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How to file for disability, Filing for SSI
Disability Requirements, Disability Status
How long is the wait?, Disability Application
The Social Security List of Impairments
Qualifying for Disability, Mental Disability
Disability Lawyer Info, Disability Back Pay

Applying for disability with a cervical spine discectomy and fusion



 
I have been off work since October 21 2014 for cervical spine discectomy and fusion and I am receiving short term disability from my workplace, but I do not expect to be able to return to work since the surgery did not repair my problem.

Providing I am off the amount of time required by Disibilty Law, If I apply now will I have to terminate my employment before being approved? Thank You.




You can apply for disability at anytime after you stop working, or when your work provides income that is under the SGA limit.

According to the SSA definition of disability, you can work and file for disability, or even work and receive disability as long as their earnings are under the SGA limit. So, you see, it is about whether you are employed or unemployed. It is about whether your condition prevents you from working and earning at least a "substantial and gainful" amount.

Note: people sometimes mistakenly believe that they have to wait until they have been away from a job for one year before applying, but this is not the case. Social Security will evaluate a person's medical evidence to determine, or project, whether a person's condition will meet the duration requirement of one year as specified by the SSA disability definition. By the same token, however, SSA may also look at a claimant's records and determine that the condition will improve to less than disabling in that time and thus issue what is known as a durational denial.



If your impairment is not going to last that long (at least one full year), there would be no sense in filing for disability since there is a five month waiting period for which you are not paid benefits (it begins the month after the month you stopped working unless you stopped on the first of the month). The five month waiting period is similar to an elimination period for a private insurance plan. Essentially, it simply means that your first five months of benefits will be withheld by the Social Security Administration.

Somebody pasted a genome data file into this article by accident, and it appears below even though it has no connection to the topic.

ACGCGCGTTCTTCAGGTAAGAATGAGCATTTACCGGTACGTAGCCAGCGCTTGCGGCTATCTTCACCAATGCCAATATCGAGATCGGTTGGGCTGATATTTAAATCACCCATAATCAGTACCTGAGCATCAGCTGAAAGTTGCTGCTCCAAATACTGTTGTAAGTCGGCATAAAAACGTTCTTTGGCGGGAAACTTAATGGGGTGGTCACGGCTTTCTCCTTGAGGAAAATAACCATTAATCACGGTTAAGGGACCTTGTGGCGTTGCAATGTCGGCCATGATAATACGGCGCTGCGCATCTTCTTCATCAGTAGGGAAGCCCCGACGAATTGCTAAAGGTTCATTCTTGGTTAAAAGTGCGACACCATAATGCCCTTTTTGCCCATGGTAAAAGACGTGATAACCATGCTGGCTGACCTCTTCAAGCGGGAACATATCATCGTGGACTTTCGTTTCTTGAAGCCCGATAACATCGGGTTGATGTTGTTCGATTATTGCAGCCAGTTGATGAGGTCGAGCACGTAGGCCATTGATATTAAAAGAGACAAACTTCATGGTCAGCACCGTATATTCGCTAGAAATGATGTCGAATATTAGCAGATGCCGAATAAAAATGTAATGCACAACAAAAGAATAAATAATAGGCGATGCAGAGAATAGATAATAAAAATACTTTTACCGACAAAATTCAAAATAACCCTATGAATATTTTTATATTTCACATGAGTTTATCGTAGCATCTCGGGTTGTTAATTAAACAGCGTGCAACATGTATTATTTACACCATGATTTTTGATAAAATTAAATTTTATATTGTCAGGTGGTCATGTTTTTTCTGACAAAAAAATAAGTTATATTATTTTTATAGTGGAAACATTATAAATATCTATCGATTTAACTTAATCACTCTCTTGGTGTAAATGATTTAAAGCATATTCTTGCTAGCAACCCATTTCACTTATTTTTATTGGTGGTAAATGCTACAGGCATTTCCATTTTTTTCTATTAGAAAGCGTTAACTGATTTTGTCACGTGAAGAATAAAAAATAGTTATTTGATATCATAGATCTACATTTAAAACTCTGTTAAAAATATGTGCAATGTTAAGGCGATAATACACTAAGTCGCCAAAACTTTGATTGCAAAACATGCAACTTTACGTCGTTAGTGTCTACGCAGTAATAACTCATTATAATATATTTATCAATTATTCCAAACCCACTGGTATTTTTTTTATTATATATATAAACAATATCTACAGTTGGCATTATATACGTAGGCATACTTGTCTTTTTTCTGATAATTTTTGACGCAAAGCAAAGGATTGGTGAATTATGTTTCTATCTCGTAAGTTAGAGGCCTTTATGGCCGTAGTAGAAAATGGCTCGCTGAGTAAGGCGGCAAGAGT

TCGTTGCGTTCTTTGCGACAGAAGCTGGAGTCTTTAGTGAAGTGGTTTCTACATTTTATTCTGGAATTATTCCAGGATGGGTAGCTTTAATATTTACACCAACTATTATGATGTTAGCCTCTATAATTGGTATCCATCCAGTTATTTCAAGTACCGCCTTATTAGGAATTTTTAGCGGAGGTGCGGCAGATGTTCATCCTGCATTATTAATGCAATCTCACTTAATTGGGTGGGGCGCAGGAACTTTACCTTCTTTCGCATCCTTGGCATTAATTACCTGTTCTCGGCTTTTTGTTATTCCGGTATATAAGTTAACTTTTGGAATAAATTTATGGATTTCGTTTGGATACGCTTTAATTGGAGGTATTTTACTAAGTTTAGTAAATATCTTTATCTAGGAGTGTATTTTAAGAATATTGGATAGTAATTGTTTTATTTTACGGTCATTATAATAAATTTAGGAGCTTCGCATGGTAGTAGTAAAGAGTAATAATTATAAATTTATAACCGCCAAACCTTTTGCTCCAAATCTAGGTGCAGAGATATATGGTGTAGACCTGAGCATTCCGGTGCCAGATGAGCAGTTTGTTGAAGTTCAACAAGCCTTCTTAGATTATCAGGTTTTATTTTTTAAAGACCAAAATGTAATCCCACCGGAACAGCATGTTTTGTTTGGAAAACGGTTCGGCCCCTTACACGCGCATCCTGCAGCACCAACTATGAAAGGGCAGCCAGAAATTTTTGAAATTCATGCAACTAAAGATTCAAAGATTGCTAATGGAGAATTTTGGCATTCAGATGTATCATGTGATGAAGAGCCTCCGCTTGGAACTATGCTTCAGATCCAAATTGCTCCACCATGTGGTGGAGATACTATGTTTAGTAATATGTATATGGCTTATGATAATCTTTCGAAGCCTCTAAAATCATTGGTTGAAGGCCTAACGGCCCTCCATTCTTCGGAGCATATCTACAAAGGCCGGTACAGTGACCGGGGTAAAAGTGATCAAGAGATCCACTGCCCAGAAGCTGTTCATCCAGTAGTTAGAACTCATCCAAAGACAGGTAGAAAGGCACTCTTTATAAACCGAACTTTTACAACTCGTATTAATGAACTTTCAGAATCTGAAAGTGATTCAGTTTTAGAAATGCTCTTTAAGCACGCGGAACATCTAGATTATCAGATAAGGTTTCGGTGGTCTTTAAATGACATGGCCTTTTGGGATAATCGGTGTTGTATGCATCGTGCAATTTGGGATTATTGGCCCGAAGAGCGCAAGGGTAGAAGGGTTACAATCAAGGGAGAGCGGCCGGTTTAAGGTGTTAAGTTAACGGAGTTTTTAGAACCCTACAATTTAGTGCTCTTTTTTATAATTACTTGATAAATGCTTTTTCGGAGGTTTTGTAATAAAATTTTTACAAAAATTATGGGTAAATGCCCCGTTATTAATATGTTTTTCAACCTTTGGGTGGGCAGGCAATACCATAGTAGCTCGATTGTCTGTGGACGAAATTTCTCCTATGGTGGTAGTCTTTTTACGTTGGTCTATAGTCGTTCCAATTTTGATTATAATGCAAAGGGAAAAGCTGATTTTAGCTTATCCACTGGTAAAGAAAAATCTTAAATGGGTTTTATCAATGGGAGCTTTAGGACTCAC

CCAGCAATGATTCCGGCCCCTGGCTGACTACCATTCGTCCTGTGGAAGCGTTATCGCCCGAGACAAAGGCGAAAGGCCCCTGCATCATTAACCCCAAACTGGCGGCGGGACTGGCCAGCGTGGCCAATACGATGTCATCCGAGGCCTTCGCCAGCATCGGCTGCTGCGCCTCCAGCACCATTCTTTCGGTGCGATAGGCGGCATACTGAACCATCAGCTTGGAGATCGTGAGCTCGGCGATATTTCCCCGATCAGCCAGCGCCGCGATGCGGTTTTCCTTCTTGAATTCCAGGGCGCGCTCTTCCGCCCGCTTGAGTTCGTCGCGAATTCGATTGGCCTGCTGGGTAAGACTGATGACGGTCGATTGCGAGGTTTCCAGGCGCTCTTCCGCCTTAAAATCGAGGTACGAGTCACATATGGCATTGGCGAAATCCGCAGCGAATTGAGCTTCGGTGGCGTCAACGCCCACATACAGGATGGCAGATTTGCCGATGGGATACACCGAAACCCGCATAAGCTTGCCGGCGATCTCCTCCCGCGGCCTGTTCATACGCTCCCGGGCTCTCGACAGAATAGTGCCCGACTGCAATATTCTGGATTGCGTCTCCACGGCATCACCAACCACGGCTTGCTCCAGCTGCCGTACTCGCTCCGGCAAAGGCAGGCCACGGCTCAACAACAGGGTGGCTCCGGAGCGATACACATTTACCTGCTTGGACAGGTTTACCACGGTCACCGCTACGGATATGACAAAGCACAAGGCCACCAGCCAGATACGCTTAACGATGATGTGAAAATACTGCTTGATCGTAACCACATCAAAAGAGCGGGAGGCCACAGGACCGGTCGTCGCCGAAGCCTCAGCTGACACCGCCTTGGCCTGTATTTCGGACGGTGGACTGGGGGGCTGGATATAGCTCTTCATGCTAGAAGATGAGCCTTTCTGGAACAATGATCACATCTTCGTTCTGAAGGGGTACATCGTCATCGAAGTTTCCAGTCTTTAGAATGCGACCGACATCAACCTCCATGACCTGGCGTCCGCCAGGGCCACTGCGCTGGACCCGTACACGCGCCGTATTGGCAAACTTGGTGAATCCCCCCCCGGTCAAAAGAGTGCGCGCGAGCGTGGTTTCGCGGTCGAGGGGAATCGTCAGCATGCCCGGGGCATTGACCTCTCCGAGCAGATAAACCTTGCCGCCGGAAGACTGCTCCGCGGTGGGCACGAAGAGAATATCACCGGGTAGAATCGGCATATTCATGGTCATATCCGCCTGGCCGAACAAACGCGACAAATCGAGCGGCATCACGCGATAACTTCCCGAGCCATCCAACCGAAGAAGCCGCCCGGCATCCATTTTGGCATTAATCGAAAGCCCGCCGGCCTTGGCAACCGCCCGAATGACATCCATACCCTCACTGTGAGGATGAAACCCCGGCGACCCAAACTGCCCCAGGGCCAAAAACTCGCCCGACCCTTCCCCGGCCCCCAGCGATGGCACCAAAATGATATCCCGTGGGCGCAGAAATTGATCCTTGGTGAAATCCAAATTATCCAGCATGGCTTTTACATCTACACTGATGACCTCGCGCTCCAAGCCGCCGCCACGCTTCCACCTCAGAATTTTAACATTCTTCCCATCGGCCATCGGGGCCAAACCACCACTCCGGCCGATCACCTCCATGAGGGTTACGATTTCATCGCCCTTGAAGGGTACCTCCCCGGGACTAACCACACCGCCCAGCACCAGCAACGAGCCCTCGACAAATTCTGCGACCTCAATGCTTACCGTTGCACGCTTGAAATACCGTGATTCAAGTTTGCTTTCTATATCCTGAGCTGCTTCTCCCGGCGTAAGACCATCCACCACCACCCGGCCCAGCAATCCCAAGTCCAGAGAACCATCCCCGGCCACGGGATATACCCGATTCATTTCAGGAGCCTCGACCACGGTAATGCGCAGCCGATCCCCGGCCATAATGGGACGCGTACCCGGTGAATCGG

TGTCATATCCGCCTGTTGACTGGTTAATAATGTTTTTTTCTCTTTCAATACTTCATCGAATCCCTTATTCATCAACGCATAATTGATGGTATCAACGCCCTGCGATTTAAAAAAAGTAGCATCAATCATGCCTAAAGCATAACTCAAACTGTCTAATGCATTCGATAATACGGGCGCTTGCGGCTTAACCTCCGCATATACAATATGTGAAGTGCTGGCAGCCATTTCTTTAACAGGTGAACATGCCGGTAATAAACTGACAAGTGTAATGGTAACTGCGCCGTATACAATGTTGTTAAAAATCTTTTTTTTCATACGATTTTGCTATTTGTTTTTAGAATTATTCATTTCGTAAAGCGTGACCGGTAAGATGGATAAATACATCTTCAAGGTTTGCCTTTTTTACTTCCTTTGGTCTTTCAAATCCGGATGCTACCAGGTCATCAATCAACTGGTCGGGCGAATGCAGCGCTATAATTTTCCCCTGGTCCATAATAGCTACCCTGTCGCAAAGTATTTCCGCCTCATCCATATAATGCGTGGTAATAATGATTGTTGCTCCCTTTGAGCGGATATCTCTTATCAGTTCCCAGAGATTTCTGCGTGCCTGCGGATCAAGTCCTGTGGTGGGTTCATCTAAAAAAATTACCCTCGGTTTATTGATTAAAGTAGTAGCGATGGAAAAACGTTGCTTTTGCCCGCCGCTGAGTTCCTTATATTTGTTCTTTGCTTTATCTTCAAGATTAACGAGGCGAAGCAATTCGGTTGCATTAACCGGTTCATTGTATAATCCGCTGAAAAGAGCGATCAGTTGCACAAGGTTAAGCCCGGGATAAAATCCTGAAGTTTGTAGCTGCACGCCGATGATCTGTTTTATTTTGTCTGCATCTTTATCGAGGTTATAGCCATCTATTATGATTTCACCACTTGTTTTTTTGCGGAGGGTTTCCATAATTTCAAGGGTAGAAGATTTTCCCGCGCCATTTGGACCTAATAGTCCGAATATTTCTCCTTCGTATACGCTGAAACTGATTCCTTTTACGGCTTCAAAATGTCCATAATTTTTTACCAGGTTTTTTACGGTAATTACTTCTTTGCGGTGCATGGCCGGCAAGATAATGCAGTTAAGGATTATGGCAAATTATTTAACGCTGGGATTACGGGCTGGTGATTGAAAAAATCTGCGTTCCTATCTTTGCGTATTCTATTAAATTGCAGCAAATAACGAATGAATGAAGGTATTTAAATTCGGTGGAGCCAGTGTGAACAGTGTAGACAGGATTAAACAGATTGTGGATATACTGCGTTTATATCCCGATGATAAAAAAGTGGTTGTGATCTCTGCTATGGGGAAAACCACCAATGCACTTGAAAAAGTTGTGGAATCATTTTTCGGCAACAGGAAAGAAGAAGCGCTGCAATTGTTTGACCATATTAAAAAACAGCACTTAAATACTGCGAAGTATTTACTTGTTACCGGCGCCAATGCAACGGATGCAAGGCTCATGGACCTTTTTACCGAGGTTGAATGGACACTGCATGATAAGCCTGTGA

As was stated, you do not have to terminate your employment at anytime during the disability process; the rules just requires that you are not working and earning at least the SGA amount that we mentioned and which is linked above.

In most instances, cases are initially denied and because of this the Social Security Disability process may last months or even years if you have to use the Social Security Disability appeal process.

Additionally, it is not a sure thing that you will be approved even if you go through the entire process to an administrative law judge disability hearing (although the odds do favor claimants who go as far as the hearing level). You could still be denied and have to begin the process again if you are still not working. Also, please keep in mind the fact that Social Security Disability requires that you not only be disabled from performing your past work but that your limitations prevent you from doing any other job that you might otherwise be suited for.

I hope this answers your question and that your have the information you need to make your decision. Good luck.








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These pages provide answers to basic questions about pursuing disability benefits

Receiving a Social Security Disability Award Letter
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For the sake of clarity, SSDRC.com is not the Social Security Administration, nor is it associated or affiliated with SSA. This site is a personal, private website that is published, edited, and maintained by former caseworker and former disability claims examiner, Tim Moore, who was interviewed by the New York Times on the topic of Social Security Disability and SSI benefits in an article entitled "The Disability Mess" and also by the Los Angeles Times on the subject of political attempts to weaken the Social Security Disability system.

The goal of the site is to provide information about how Social Security Disability and SSI work, the idea being that qualified information may help claimants pursue their claims and appeals, potentially avoiding time-consuming mistakes. If you find the information on this site helpful and believe it would be helpful to others, feel free to share links to its homepage or other pages on website resource pages, blogs, or social media. Copying of this material, however, is prohibited.

To learn more about the author, please visit the SSDRC.com homepage and view the "about this site" link near the bottom of the page.